Snap rings rarely jump out of their mounting grooves, but it does happen on occasion. And when it does, the failure usually is due to a worn snap ring, an exceptionally large, sudden force pushing against the ring or incorrect installation.
How does one install a snap ring incorrectly? Quite easily. Snap rings are manufactured by a stamping process that causes one side of the ring (the one that the stamping die first contacts) to be slightly rounded and the other side (where the die finishes the stamping) to be sharp. Liken it to cutting a loaf of bread with a knife: The top of the bread tends to cave in slightly under the pressure of the knife, and the bottom edge has a sharp corner where the knife makes contact with the cutting board. The differences in the edges of a snap ring are subtle but sometimes enough that if the slightly rounded side is placed facing the direction of thrust, the edge can act like a ramp that causes the ring to spread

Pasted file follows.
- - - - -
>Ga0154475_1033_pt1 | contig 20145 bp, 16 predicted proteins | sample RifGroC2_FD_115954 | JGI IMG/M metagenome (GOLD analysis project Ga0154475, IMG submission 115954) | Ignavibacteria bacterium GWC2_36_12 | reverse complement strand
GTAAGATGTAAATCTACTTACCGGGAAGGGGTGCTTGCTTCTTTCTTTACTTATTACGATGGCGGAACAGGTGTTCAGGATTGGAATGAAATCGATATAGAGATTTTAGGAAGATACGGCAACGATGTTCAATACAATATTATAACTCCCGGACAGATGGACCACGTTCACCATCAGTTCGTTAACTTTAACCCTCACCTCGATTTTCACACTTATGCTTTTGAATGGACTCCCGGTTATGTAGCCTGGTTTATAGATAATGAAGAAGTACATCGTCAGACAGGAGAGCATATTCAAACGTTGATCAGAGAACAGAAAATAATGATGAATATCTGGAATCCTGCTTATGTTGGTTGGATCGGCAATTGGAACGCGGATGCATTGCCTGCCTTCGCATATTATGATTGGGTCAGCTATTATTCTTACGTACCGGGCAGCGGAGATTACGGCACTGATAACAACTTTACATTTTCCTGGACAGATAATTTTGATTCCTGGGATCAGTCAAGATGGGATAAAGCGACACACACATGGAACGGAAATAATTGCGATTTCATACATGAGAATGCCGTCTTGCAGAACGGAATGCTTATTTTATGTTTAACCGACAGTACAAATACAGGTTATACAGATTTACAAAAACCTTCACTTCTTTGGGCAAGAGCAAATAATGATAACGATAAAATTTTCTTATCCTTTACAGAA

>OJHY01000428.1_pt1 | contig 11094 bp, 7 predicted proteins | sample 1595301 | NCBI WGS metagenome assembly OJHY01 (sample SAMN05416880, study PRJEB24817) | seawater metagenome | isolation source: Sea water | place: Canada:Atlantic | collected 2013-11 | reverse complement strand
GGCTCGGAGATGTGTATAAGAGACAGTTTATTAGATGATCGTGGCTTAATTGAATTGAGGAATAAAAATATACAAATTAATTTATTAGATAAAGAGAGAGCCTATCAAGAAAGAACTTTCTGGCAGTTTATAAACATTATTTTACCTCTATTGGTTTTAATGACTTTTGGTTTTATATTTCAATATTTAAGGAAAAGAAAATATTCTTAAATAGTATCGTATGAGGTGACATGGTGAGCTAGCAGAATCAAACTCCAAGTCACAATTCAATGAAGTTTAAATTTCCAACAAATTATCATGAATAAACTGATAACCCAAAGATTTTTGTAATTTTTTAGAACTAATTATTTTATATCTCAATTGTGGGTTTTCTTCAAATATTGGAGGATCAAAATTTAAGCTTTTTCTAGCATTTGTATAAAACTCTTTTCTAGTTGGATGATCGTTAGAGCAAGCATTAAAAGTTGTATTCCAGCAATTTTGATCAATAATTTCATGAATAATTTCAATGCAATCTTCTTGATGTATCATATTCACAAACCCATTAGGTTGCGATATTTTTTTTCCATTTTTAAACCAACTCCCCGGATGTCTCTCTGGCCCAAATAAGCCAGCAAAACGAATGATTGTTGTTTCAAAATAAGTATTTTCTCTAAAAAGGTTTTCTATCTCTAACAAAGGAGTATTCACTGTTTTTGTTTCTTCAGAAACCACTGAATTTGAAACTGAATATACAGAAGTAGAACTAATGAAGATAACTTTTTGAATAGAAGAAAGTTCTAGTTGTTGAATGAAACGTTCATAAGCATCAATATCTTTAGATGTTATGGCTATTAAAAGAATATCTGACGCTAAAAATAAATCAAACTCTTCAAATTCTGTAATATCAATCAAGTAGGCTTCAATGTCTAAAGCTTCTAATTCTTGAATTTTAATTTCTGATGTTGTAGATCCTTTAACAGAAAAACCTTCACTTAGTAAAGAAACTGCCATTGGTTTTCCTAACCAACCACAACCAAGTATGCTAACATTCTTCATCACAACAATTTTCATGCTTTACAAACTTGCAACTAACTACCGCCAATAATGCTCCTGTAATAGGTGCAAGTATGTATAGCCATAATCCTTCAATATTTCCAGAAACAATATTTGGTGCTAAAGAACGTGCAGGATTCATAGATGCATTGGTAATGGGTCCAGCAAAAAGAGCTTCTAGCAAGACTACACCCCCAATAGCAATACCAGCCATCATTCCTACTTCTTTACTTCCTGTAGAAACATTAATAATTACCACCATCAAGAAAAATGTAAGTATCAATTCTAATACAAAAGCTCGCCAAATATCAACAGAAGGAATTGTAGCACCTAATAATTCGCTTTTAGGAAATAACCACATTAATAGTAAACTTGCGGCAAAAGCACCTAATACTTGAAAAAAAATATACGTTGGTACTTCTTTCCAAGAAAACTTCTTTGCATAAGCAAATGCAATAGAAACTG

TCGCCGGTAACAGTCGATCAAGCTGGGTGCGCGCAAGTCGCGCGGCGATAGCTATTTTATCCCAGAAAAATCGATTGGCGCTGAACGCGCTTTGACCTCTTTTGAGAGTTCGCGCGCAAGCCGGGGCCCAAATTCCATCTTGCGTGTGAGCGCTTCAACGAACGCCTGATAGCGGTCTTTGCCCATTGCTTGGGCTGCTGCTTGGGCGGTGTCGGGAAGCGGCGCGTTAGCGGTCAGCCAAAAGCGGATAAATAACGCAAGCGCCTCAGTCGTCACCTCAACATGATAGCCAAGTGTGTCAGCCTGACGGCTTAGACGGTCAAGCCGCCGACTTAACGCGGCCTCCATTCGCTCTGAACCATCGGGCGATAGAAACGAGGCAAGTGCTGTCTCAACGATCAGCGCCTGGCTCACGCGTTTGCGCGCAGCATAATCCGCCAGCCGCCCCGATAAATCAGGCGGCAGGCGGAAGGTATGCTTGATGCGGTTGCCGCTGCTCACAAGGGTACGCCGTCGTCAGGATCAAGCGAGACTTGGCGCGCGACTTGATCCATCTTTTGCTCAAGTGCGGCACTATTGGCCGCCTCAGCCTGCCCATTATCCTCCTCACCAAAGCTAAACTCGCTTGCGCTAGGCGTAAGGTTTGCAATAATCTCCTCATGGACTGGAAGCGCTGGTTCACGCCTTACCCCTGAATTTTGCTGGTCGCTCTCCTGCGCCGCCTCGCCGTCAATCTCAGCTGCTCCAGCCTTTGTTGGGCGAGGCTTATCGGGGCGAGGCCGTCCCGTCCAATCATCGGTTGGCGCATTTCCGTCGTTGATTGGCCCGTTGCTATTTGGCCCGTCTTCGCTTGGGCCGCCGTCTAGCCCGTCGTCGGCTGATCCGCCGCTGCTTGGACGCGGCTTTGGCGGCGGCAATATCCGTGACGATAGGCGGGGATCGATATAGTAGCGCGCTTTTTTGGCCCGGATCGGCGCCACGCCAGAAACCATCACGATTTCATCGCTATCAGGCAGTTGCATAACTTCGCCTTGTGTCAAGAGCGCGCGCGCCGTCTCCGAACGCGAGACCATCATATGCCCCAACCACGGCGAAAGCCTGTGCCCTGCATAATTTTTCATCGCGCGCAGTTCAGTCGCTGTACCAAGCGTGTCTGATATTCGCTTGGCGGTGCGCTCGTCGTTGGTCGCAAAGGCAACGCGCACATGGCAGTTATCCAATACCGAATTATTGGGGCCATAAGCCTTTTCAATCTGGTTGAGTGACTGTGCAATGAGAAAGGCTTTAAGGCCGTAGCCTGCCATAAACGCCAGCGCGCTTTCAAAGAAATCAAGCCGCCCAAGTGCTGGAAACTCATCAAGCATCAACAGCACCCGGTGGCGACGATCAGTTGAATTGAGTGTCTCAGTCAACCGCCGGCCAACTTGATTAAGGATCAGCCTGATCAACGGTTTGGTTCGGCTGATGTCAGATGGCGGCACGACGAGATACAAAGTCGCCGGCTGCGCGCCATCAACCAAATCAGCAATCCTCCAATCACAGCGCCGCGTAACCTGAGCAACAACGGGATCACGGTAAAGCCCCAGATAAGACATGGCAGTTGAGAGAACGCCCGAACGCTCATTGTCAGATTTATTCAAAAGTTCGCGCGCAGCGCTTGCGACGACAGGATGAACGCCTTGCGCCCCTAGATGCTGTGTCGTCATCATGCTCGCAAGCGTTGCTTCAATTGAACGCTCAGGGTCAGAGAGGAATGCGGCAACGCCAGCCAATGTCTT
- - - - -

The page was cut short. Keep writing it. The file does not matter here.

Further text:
apart and pop out of its groove. The accompanying drawings illustrate those differences, although the roundness of the corners has been exaggerated to make them easier to see.
So, before installing any snap ring, first look closely at its edges to determine which side is rounded and which side is sharp. A
visual check is relatively easy with a large snap ring but can be more difficult on a small one. If, however, you simply rub a finger or a thumb over both sides of the ring, you can easily determine which edge is which. Then make sure that you install the ring with the sharp edge facing toward the direction of thrust.